5.
They act autonomously and on the basis of a professional assessment

D. Skills regarding communication, interaction, and documentation

1.
They actively seek inter-professional collaboration with other health professions and stakeholders within the health care system
2.
They are able to establish professional relations with patients and relatives which are adapted to circumstances, and to give them appropriate advice
3.
They can present and document their own actions in a meaningful and comprehensible way and they know how to use e-health-instruments in patient and health care management

Profession-specific learning outcomes – more than diagnosis and therapy

The profession specific learning outcomes in the Swiss framework are based on the CanMEDS role model for physician competence. In 1996, the Royal College of Physicians and Surgeons of Canada developed an innovative competencies based framework for describing the core knowledge, skills, and abilities for postgraduate medical education. After a broad opinion-making process, the framework was updated and revised in 2005, and it has since become a popular standard for medical education at undergraduate and post-graduate levels [9], [10]. The framework was adapted for use for occupational therapists in Canada [11], and has made an essential contribution to medical education around the world. However, the systematic transposition of the role and competency-based profiles to six health professions, as it was done in Switzerland, is a novelty.

In the CanMEDS framework, competencies are defined as a process of identifying the core abilities involved translating the available evidence on effective practice into educationally useful elements [9]. Knowledge, skills, and attitudes are condensed into meta-competencies which in turn are divided into seven roles which represent professional practice.

In addition to the CanMEDS model, the definition of competencies in the Swiss framework is also shaped by the terminology of the Copenhagen process (EU project on enhanced European cooperation in vocational education and training) and by the law on medical professions mentioned above. In the Copenhagen process, competencies are defined as the ability to apply skills and knowledge and they are composed of know-how, professional expertise and attitudes appropriate to the context [12]. In the statement by the Federal Council on the law on medical professions “competency based” means a comprehensive preparation to subject-specific, human, ethical, technical, and economic professional requirements as well as a focus on evidence which allows to apply the most effective, efficient and safe methods in a given context [3].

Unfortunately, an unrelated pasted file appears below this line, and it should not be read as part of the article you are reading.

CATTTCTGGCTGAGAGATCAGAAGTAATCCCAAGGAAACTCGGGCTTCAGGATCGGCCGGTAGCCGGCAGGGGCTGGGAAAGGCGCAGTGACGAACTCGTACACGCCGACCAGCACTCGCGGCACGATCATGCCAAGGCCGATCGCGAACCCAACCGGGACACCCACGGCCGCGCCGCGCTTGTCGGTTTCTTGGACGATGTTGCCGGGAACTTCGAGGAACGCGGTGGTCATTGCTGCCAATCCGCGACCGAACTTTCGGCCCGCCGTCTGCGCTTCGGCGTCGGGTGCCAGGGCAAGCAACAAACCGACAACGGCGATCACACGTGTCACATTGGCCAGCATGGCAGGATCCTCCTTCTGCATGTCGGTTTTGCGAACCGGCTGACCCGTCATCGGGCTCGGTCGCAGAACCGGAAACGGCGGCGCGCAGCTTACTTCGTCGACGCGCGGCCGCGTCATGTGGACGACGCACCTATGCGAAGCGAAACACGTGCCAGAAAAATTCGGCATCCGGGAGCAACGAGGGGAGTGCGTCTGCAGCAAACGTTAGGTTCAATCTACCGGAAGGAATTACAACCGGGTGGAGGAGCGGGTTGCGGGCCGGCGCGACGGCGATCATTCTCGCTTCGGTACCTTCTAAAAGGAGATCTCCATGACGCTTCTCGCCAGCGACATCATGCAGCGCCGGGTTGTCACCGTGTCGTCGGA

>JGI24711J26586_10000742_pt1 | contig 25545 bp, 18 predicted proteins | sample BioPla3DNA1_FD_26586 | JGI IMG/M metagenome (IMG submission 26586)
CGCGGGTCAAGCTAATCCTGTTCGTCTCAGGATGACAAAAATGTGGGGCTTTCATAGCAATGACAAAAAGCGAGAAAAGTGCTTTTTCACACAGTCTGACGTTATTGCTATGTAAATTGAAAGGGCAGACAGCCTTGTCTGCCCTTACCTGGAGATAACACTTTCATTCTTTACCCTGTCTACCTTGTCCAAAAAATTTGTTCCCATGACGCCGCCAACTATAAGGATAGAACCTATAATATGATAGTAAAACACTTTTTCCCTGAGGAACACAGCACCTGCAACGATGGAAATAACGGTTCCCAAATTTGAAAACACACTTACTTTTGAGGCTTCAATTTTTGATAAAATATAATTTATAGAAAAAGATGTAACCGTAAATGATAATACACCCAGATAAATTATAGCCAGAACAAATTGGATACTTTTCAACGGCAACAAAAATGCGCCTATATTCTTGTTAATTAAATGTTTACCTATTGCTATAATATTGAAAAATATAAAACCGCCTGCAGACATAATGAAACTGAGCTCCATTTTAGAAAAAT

The methodology used for the development and definition of the profession-specific learning outcomes was particularly instructive. The six so-called professional conferences, consisting of representative of the study programmes at the universities of applied sciences, were asked to circumscribe content and taxonomy of the respective fields of competence while taking into account national and international standards and references. During the six-month process, two phases were fixed to discuss the interim results with professional organisations and the universities of applied sciences. The project management directed the process by fixing milestones and by predetermining indicators and exemplary formulations concerning the level of abstraction. The interim results were reviewed by the project management in two steps. They were presented in synoptic tables for further discussion and each professional conference received an evaluation with comments, recommendations, and specifications. The iterative process led to a strong identification with the results and to a reference document in which all study programmes are presented according to the same criteria and with comparable statements.

The profession-specific learning outcomes in the seven roles focus on professional practice: expert in…, communicator, collaborator, manager, health advocate, scholar, and professional. They define capabilities, skills and knowledge that must be acquired at the end of the Bachelor’s and Master’s degree programmes.

Unlike the traditional conception of education focusing on profession-specific expertise and methodological skills, a modern conception is calling for a comprehensive repertoire of competencies. The patterns of activity associated with the different roles respond to the above mentioned challenges.